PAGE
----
Tinmal Mosque

16 images Created 4 Jun 2017

Tin Mal Mosque, High Atlas Mountains, Southern Morocco.

Tinmel was built in 1156 to commemorate the founder of the Almohad Dynasty, Mohamed Ibn Tumart.

It soon became the centre of the Berber Almohad empire and served as a strategic base for the Almohads to draw plans for attacks against the Almoravids.

It is one of the only mosques in Morocco which non muslims can enter, alongside the Koutoubia in Marrakesh and the Hassan II Mosque in Casablanca.

Finished by Abd el Moumen around 1153–54, ‘tinmil’ means “school” in ancient Berber, referencing the buildings use as a Koranic school in the past.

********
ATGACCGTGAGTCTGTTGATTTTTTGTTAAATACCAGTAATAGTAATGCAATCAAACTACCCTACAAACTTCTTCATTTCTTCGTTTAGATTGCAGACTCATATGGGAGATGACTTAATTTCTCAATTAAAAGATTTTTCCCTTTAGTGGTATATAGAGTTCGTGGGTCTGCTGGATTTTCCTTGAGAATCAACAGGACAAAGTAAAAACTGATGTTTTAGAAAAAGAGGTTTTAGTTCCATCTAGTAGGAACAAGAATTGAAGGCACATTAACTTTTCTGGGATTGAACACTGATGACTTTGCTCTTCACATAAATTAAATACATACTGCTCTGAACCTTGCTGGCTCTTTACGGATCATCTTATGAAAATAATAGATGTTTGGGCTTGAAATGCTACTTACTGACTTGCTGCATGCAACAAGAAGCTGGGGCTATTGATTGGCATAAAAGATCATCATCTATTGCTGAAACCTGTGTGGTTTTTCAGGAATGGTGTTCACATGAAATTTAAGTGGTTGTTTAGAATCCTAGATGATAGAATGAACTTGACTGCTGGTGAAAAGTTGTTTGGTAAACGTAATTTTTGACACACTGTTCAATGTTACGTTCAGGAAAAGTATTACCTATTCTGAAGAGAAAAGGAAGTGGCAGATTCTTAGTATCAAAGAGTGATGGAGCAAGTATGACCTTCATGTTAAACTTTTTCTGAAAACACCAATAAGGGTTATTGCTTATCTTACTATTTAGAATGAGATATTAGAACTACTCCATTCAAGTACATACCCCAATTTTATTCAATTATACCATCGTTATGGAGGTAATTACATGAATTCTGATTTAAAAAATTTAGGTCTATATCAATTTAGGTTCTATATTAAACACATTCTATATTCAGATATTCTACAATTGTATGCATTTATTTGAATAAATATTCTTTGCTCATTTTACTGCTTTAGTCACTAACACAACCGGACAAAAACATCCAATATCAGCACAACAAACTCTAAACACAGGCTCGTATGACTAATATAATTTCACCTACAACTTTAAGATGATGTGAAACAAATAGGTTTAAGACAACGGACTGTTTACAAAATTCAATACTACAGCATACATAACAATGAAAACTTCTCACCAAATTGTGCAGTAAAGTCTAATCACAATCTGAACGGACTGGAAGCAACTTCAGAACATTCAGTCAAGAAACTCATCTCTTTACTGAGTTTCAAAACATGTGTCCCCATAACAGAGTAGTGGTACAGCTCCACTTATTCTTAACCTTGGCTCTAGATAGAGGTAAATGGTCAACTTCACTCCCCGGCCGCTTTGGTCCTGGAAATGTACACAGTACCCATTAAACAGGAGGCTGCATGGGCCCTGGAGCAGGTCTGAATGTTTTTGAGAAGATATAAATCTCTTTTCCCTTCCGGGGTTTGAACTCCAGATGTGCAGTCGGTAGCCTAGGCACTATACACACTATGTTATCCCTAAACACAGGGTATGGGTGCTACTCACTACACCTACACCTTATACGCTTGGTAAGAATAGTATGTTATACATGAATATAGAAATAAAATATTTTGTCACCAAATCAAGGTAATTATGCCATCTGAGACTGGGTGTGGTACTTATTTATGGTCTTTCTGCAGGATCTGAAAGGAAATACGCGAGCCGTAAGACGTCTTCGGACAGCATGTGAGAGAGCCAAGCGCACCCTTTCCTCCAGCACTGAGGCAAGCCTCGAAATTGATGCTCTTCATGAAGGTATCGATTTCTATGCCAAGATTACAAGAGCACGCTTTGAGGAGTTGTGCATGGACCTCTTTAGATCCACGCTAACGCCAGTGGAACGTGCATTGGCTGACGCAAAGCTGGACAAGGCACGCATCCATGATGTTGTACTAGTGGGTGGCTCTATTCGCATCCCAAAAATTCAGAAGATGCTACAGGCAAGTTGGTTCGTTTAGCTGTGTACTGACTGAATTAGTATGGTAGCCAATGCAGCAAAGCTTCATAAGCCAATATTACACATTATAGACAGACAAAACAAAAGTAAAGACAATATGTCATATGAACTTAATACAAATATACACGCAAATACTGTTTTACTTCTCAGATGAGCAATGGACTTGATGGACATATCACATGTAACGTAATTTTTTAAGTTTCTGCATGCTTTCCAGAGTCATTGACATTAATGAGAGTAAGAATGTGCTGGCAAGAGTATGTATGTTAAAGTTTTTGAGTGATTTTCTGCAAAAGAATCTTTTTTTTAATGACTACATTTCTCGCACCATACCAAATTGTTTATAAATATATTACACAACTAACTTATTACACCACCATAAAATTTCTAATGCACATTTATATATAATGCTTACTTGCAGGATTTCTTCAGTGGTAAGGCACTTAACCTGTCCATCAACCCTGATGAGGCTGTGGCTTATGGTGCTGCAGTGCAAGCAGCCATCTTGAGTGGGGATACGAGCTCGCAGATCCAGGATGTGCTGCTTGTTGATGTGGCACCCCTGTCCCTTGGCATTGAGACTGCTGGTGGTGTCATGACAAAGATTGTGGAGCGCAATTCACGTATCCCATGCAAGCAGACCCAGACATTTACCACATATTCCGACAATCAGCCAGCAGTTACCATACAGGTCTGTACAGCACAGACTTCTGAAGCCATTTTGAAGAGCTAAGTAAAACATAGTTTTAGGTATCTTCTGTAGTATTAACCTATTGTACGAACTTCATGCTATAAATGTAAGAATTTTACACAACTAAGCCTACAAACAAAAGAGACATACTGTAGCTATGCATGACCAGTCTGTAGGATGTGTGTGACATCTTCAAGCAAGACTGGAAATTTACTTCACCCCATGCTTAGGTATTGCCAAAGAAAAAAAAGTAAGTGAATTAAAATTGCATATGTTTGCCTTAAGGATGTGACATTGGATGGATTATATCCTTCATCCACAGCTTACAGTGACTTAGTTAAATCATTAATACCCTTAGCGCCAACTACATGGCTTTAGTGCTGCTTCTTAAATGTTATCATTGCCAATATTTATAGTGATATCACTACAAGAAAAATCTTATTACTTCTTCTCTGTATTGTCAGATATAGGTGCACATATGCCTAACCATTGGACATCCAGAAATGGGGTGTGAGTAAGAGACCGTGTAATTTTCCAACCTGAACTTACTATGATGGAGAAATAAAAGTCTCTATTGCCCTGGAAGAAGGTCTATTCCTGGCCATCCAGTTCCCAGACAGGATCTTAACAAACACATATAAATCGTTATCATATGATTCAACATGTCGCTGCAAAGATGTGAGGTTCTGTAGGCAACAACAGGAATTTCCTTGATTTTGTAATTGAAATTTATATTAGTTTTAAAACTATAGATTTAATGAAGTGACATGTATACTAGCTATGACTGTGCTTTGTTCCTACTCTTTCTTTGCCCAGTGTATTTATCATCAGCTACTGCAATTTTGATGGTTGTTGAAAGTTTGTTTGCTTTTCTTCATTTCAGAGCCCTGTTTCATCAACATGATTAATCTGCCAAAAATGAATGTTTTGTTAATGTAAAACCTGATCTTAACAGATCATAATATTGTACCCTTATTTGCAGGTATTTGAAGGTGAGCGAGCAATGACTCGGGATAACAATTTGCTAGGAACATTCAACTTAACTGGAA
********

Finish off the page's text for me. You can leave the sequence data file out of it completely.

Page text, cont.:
Tin Mal (often referred to as TinMal, or Tinmel) became the spiritual and artistic center of the Almohad Caliphate. It's minimalist design of brick work and arches leading to doorways were an awe inspiring setting for the the generals of the Berber Almohad Empire as they lead their military campaigns towards fighting the Almoravids.

The Koutoubia in Marrakesh was influenced and modelled on the Tin Mal Mosques design.
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